Until Cardiff last week, I wouldn't believe a word of the fanfare from the tabloid trumpets. I couldn't see on what basis they were touting us as the next best thing since sliced bread. I was merely praying that we might be able to keep ourselves in the picture, until the return to fitness of Ljungberg and Pires because I was concerned we might come a cropper without the creativity seen last term from the crucial contributions of these two. What I hadn't counted on was the considerable effect of confidence. I never fail to be amazed by this potency of this vital "X' factor in football. Between Arsène, the silver tongued soothsayer and the "success breeds success' sequel to last season, suddenly the much maligned £'" million Wiltord appears to have become a world beater, Ray Parlour is playing like a man possessed and sod Rio Ferdinand, Sol Campbell is spraying forty yards passes as if he was Franz bloomin' Beckenbauer.

I should be careful about going overboard, for fear of tempting fate. After all it was only Birmingham that we beat. Our commanding performance in Cardiff left me wondered if it was a reflection of our Championship winning credentials, or merely the fact that Houllier still has a long way to go. Since Sunday's game, even I am struggling to keep the lid on my enthusiasm, unable to argue with the instincts which sense indisputable proof of the former.

Without Pires and Ljungberg, the two midfielders most likely to bang in vital goals by backing up our strikers with their runs into the penalty box, I feared we might be overly dependent on our front men. However during one of our many incisive attacks on Sunday afternoon, when we drove at the Birmingham defence with positively frightening pace and precision, there was an instance when Parlour flew towards the corner flag, with a choice of anyone of five men pelting into the penalty area to pick out with a pass. Sadly his cross didn't live up to the quality of this astonishing attack, as he failed to bypass the near post defender. Considering the tropical temperature, this all-round display of unbridled enthusiasm (and please forgive me for such an unacceptable analogy) reminded me of Utd at their free flowing best, when Giggs, Scholes, Butt and Beckham all used to arrive in the area backing up their forwards.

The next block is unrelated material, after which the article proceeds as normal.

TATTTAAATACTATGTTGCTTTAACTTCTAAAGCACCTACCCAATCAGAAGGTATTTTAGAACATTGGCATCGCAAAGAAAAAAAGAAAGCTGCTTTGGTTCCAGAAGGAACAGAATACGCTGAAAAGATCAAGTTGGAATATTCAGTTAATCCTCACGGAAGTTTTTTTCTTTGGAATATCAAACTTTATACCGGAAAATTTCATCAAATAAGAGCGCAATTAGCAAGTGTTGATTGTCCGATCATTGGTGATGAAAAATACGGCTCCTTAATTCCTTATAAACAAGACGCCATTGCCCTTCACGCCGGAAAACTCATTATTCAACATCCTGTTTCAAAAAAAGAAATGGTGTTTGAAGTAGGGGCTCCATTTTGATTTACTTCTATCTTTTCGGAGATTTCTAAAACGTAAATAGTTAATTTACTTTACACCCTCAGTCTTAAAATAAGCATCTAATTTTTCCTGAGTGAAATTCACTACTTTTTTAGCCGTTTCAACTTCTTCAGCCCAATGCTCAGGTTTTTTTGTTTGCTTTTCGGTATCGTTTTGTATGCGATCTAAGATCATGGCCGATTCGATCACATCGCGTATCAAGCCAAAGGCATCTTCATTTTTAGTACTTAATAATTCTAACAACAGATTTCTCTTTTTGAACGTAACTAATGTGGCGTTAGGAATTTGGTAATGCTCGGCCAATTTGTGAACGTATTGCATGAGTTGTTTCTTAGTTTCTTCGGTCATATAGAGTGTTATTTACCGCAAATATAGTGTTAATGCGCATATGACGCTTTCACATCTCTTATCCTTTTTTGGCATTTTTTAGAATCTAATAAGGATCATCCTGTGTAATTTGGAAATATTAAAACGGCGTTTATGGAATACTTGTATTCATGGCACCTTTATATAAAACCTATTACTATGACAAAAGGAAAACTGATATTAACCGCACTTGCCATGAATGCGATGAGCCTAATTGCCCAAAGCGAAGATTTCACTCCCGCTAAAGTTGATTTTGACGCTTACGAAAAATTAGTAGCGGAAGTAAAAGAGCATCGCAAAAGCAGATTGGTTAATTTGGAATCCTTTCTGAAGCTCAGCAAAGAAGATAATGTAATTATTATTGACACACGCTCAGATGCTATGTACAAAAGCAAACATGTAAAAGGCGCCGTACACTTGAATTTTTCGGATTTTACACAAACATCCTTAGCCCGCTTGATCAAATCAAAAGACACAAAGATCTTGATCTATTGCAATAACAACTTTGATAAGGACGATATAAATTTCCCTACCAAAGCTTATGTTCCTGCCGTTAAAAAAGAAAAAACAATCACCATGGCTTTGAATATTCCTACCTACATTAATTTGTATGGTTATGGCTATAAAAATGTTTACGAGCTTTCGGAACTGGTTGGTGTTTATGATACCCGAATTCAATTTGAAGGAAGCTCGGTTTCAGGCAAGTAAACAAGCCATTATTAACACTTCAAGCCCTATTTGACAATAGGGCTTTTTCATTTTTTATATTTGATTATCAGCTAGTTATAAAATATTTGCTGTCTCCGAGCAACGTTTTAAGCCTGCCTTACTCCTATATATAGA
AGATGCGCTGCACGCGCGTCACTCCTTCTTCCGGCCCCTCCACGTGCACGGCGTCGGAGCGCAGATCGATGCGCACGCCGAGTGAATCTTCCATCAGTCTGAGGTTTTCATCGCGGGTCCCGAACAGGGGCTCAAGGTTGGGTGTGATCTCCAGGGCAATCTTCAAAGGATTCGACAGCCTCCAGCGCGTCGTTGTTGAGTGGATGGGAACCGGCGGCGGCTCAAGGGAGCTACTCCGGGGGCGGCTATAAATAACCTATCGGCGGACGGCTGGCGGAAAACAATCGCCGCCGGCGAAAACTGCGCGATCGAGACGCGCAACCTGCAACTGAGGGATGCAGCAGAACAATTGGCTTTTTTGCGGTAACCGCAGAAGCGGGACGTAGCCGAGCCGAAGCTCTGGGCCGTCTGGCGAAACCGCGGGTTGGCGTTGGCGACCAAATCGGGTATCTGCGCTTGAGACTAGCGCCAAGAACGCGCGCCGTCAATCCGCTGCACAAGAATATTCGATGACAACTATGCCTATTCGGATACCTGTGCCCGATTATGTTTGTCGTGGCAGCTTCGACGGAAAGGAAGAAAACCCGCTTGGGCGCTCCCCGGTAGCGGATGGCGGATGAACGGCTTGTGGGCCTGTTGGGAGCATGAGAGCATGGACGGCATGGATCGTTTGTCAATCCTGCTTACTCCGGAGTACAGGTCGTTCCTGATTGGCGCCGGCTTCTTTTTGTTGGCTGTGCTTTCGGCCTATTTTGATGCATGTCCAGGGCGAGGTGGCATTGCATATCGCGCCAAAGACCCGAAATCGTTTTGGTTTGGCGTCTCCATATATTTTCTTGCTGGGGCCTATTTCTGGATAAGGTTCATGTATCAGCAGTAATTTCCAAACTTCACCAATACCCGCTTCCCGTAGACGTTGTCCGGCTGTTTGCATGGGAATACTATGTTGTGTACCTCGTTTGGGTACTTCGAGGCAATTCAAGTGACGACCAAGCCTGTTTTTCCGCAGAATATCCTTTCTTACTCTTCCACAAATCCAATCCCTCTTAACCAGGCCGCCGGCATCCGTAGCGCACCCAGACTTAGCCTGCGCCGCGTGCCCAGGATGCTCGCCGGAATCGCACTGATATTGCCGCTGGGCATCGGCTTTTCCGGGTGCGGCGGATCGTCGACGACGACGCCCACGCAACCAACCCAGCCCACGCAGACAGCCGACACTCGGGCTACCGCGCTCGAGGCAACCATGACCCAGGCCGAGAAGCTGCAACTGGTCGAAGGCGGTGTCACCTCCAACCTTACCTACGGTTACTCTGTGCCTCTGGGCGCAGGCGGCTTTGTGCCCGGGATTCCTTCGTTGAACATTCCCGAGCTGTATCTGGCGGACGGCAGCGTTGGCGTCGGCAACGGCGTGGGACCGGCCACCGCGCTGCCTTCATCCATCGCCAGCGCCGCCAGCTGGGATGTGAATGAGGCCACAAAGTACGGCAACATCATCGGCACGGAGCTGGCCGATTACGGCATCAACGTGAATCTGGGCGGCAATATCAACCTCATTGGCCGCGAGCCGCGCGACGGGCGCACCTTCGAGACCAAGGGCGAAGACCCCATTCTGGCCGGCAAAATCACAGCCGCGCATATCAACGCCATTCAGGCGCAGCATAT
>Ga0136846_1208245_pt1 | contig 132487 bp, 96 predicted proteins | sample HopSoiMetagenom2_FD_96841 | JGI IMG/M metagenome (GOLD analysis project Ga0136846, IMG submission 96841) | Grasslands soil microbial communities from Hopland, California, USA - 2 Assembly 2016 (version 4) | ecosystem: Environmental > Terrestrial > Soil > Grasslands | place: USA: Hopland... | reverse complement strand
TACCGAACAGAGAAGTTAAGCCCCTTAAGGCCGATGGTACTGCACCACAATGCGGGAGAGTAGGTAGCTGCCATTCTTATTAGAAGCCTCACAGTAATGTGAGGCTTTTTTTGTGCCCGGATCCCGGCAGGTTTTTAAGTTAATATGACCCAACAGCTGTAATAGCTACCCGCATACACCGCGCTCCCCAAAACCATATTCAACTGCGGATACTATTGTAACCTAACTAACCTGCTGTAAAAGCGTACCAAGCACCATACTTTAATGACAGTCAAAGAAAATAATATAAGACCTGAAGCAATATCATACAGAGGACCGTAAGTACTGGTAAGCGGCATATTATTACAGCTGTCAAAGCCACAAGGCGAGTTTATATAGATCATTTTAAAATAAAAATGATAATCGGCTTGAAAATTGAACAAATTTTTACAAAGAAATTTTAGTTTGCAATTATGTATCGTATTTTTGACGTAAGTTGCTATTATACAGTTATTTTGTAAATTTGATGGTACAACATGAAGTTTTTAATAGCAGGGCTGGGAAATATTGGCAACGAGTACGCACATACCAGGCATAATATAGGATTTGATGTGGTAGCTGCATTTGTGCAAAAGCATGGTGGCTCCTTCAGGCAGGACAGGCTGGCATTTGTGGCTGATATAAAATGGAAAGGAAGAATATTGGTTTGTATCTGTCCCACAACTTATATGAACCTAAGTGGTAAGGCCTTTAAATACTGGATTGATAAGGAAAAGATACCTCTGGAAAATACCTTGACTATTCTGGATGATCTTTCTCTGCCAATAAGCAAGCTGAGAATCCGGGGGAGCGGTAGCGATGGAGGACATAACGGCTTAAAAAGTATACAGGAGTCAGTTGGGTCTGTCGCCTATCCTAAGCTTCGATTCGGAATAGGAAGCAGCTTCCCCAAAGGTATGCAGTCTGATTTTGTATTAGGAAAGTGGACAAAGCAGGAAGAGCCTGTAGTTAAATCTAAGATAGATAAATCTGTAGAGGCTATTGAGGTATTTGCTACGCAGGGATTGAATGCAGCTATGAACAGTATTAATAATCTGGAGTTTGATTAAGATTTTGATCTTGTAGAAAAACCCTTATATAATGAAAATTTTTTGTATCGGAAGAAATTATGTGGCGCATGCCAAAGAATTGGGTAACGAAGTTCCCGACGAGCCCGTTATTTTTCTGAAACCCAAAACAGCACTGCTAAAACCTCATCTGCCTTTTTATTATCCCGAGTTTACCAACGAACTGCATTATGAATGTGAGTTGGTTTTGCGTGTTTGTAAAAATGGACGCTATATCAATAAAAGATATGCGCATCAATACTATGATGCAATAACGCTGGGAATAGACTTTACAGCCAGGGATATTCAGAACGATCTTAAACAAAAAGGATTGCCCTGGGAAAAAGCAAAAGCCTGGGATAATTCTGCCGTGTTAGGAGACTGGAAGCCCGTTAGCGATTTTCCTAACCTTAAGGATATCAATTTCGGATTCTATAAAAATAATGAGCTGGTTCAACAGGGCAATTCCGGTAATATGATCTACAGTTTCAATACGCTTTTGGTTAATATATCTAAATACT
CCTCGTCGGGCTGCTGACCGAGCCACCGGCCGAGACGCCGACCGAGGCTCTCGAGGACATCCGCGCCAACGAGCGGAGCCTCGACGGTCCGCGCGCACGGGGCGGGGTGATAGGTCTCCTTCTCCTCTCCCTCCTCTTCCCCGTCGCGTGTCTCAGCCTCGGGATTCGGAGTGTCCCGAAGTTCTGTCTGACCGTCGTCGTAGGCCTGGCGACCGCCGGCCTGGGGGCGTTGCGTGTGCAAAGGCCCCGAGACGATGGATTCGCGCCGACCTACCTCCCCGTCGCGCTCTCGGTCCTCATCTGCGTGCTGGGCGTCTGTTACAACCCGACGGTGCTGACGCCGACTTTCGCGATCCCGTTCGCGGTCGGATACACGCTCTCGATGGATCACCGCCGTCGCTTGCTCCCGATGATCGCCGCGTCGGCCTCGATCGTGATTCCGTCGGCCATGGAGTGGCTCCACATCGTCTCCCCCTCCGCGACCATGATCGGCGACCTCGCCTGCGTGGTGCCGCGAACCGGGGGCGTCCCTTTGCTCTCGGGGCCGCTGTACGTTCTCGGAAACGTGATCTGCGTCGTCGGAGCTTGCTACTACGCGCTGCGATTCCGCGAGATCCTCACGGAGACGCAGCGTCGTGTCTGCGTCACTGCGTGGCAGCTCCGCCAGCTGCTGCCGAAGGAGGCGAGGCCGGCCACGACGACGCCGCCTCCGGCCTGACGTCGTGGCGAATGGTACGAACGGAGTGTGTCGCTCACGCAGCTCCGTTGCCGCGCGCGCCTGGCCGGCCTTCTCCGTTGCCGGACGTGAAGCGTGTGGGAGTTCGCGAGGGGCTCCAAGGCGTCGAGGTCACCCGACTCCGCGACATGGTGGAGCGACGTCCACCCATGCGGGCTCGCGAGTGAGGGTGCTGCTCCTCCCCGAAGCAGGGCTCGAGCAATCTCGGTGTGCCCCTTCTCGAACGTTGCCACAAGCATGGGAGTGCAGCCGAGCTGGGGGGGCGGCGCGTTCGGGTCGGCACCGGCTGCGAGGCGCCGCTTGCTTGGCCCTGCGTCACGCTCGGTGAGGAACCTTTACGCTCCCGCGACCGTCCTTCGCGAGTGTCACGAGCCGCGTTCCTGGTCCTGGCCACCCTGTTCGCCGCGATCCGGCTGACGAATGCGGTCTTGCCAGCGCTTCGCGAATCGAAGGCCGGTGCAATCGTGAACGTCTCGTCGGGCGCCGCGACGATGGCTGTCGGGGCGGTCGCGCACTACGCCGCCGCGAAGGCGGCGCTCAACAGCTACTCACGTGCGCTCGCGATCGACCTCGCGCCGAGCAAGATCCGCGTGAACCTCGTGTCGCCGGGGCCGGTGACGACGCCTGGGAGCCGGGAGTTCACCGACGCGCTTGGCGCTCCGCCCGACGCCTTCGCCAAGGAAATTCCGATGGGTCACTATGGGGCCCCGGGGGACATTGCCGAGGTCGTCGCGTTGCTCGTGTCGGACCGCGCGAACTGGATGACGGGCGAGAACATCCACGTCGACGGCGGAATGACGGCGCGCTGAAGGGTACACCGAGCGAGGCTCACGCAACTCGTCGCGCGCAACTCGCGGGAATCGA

On a day when only the Blues' keeper and the cobwebs that kept us from hitting the target, prevented a cricket score of a result, I could fill this paper with all the plus points (inc Gilberto, Kolo Toure, Aliadière). But the one that meant most to the majority of us was the marked difference in Patrick Vieira, compared with the player who came to last season's party, as though it wasn't worth taking his coat off. Perhaps it is a combination of not having spent the summer having his head filled with humbug about how much happier he would be elsewhere, or his renewed desire to carve out his own little piece of Arsenal history, as he dons the mammoth mantle of our retiring captain. Whatever the motive, it beats signing Rivaldo himself, to have Patrick back playing at his majestic best.

It's been a fortnight since we finally coughed up the best part of three grand required to renew our season tickets (two months overdue!) and it was only a week ago that I collected our precious little red booklets of vouchers. As we strolled around to the West Upper in the sunshine on Sunday, there was a sensuous security, patting the back pocket of my shorts to feel our passes to another nine months of footballing pleasure. The financial sacrifice might have left us stony broke but by ten to six we'd seen such wonders to behold, that they would have been cheap at twice the price.